This is a guest contribution from Stephan Spencer.
Web entrepreneur and founder of hugely successful ShoeMoney Media Group and the Shoemoney blog, Jeremy Schoemaker has found incredible success in the use of long form sales pages. Although at an early point in his web-marketing career he questioned the effectiveness of such approaches, once he actually started using long form sales pages to market his online products, he was amazed by their success.
Surprisingly, they work.
People actually take the time to read the page and become familiar with the product you are offering. And if you’re still hesitant to believe this, consider that Jeremy uses these pages to generate well over a million dollars in annual infoproduct revenue.
The long form sales page alone won’t necessarily make you millions, but the use of Jeremy Schoemaker’s personal Ninja tricks to optimize your page will take you well on your way to online riches.
Ninja Trick #1
Pre-populate fields on your sales page
Pre-populate your sales page using information you have already gathered from people visiting the site. This will shorten the time it will take to fill out the form and decrease the amount of effort visitors to your site will have to put forth.
Some information you can gather from affiliates, like the visitor’s email. The affiliate will encode it, you can decode it, and then on the actual form when people submit it, you can pre-populate their name and their email. You can do that for all sorts of information based on whether the user sends that information.
You rarely see pre-population in action, but it helps conversion incredibly because of the amount of people that type in their email or name wrong or make an error filling out the form for whatever reason.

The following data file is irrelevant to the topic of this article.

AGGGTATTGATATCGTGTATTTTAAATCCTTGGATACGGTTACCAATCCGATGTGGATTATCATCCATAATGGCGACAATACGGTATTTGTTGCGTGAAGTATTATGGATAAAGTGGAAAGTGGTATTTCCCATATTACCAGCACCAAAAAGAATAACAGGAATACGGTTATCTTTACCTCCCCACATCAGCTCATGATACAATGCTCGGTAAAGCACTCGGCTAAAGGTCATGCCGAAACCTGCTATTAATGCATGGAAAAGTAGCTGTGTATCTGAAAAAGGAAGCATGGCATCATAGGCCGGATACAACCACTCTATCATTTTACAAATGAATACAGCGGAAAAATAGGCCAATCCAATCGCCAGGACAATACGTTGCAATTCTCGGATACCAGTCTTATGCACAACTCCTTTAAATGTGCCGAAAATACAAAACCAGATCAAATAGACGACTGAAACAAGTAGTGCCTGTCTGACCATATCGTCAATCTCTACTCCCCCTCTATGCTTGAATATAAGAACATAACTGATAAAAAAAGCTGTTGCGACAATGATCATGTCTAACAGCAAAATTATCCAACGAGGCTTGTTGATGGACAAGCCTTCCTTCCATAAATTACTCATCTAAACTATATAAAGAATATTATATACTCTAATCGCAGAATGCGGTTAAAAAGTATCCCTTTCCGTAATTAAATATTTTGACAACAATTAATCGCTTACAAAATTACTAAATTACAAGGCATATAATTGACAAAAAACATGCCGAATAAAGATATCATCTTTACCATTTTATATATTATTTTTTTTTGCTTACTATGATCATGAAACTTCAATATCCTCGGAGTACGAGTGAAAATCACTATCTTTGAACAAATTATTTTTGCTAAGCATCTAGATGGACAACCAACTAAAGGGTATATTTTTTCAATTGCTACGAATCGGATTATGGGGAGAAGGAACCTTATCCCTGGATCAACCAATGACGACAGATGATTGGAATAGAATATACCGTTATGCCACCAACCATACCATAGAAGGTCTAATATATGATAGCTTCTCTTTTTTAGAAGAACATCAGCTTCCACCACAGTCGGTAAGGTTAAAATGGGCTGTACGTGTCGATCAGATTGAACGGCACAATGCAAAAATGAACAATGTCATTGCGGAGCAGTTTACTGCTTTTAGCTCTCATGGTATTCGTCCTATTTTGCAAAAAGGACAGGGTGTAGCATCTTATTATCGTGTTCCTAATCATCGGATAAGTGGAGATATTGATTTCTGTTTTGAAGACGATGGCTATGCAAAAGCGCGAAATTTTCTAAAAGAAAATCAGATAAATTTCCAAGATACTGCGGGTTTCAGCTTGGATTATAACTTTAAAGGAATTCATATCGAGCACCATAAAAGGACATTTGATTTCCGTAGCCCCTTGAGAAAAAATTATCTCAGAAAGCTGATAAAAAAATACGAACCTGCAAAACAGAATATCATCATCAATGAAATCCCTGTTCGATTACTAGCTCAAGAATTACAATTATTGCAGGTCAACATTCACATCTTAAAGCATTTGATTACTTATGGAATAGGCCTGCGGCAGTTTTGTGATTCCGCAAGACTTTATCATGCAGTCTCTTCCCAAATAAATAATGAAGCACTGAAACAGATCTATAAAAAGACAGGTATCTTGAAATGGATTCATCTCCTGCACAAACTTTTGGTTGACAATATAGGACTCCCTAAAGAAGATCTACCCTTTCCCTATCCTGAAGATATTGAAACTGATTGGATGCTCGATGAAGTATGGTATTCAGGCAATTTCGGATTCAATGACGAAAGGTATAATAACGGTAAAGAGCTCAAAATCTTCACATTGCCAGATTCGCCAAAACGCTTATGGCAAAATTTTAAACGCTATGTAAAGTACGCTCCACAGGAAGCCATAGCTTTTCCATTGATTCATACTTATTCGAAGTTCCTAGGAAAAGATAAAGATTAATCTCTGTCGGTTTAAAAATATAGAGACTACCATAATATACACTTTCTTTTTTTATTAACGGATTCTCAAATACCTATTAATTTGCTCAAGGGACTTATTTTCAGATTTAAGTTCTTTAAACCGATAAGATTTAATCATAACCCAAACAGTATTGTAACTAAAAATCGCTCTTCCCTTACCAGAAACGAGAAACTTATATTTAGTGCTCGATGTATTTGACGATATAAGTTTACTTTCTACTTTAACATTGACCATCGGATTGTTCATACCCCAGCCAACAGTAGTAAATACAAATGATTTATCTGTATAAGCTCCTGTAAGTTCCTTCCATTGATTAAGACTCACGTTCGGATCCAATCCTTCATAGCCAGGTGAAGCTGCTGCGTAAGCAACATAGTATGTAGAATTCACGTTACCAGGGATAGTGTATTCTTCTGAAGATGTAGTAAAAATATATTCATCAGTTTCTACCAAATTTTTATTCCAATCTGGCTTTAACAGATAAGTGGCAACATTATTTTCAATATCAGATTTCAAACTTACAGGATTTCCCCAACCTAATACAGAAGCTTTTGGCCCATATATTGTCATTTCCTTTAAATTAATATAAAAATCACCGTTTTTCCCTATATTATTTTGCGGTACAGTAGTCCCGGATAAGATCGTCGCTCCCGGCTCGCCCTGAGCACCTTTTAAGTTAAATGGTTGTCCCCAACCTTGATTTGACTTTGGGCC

In addition, you can use geo-targeting data to help you pre-populate location-based data. You can fill in the state they live in and the city for the most part. By the time you are done pre-populating fields for the visitor on the form there are only a small number of boxes they will have to do themselves. It makes signing up convenient and simple, thus increasing the likelihood of conversion.
Ninja Trick #2
Take actions based on the merchant response code
In addition to information you can gather from affiliates, be sure to take advantage of the information you can gather from your merchants. When you’re logging this stuff in real time, you can see that some of the merchant response codes give you valuable information. For example, a 201 code means “insufficient funds” and a 202 code means their “credit card is over the limit”.
This is interesting in that you can pitch that potential customer instantly at a lower price point if they qualify, offering them a special deal, knowing that they would be unlikely to purchase at full price. A message like “Congratulations! You’ve been randomly selected to receive 50% off!” would help to legitimize your offer.
In addition, if you see a number of visitors fail to sign up due to language difficulties or for whatever reason, it may be beneficial to automatically take them to a PayPal checkout or to show them a PayPal icon on the page. These consumers may not have a credit card readily available, but they tend to have a PayPal account.